Yes, that's correct - Services and "Dienste" are the english and german word for the same thing, so the correct translation for their stupid text is "...Services and Services..." They just want to look cool using english phrases.

    And, look at the awkwardness, how they try to show that it "really" saves money to use Windows 2000.

    Who are they trying to fool? If you buy a new Harddisk under M$oft OS - you may need to buy another license to use it legally!

    I think they are under pressure in GE. There are Linux CD-Roms attached to PC Magazine covers in grocery stores (I saw 2 SuSE versions offered that way within 6 month or so) and the german mentality looks more "under the hood" than at the glossy packaging.

    Somehwere I read that SuSE is a very successful company in Europe and actually making a buck. Is Red-Hat out of the "red" yet?

    The line below the picture:

    "ein offenes betriebssystem hat nicht nur vorteile"

    >an open operating system does not only have advantages

    So they are saying the an open operating system has advantages - well, they may feel it... - Great!
  • It doesn't really irritate me that it is suggested that you have to pay licenses for all software.

    Not all software. I'm sure the Debian Project or SuSE or Red Hat doesn't care if you install their distros on more than one computer. In fact, they probably encourage it!

  • Next let's stick on some bull horns, a tiger tail, a couple rocket launchers... >;)

    Talk about bad advertising tactics. This ad is funny and cool and makes Linux look funky, bizarre and flexible. Which is basically true (including ungainly, goofy, and fun) so what we have here is a MS-funded advertising agency failing to understand that and producing advertising that not only gives free publicity to their competition but un-sells their product. More please :)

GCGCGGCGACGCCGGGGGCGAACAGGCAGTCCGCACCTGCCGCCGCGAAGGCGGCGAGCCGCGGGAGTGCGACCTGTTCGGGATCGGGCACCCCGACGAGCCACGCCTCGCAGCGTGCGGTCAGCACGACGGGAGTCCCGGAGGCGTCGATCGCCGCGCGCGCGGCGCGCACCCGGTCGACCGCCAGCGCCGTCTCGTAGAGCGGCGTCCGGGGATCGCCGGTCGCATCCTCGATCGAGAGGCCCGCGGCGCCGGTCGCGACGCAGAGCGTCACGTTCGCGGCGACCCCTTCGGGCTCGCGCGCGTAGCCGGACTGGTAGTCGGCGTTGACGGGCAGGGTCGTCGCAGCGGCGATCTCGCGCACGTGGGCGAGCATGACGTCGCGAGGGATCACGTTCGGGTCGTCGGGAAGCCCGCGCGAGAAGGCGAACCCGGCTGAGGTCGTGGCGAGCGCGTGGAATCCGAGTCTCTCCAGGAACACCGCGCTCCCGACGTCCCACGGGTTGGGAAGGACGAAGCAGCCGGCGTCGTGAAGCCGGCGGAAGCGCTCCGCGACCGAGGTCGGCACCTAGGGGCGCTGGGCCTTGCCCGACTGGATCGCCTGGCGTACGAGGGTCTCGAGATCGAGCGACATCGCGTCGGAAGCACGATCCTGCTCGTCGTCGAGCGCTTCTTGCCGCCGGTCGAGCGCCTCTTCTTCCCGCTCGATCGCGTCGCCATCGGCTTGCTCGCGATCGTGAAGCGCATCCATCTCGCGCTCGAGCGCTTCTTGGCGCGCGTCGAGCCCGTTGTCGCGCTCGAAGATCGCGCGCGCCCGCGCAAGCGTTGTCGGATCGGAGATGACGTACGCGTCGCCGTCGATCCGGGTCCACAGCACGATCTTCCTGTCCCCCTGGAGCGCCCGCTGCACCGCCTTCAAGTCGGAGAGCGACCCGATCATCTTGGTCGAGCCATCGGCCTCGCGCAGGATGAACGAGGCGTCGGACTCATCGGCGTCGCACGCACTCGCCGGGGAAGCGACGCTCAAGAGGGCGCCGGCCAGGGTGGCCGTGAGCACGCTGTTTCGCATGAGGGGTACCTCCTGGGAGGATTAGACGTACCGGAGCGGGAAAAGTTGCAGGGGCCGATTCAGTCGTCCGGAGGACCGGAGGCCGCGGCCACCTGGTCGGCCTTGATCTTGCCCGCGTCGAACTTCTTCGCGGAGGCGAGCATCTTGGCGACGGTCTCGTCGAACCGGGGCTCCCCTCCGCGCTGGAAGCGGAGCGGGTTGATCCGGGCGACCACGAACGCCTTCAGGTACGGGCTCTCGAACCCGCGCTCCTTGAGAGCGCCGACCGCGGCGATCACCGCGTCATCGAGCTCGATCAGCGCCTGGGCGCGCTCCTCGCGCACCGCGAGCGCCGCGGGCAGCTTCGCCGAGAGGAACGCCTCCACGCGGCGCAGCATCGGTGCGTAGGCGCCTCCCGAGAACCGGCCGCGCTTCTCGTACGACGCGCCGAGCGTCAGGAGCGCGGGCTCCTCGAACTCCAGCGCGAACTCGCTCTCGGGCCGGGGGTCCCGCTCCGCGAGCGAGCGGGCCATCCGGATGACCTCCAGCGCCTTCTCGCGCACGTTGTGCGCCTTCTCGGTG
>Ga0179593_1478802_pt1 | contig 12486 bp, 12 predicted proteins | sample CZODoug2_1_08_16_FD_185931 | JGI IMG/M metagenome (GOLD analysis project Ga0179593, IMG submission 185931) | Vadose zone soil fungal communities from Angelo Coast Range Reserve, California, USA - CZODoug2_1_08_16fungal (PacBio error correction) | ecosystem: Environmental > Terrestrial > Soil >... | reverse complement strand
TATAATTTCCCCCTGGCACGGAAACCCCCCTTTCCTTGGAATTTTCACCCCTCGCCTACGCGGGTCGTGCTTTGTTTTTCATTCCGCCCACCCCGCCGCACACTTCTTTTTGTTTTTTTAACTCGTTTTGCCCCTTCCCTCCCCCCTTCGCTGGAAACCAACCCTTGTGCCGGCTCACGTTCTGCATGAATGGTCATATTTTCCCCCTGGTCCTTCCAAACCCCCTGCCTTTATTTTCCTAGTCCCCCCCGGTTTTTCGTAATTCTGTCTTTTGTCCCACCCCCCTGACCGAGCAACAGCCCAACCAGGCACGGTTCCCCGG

• It's worth noting that this ad was run in Germany, where non-Microsoft operating systems have traditionally done better than in English-speaking markets. Both the Atari ST series and Amigas had good penetration in the German market including into business. Now Linux (thanks largely to SuSE) is becoming very well accepted in German businesses. Consequently it is reasonable for Microsoft to see Linux as a credible threat in Germany - it is a credible threat in Germany.

    It's also possible that MSoft Germany ran this add of their own initiative without consulting head-office - although I agree that's not very likely.

  • Is it me, or did Micros~1 just admit in public that Linux has considerable advantages? I mean, how else could they be saying that it doesn't *only* have advantages?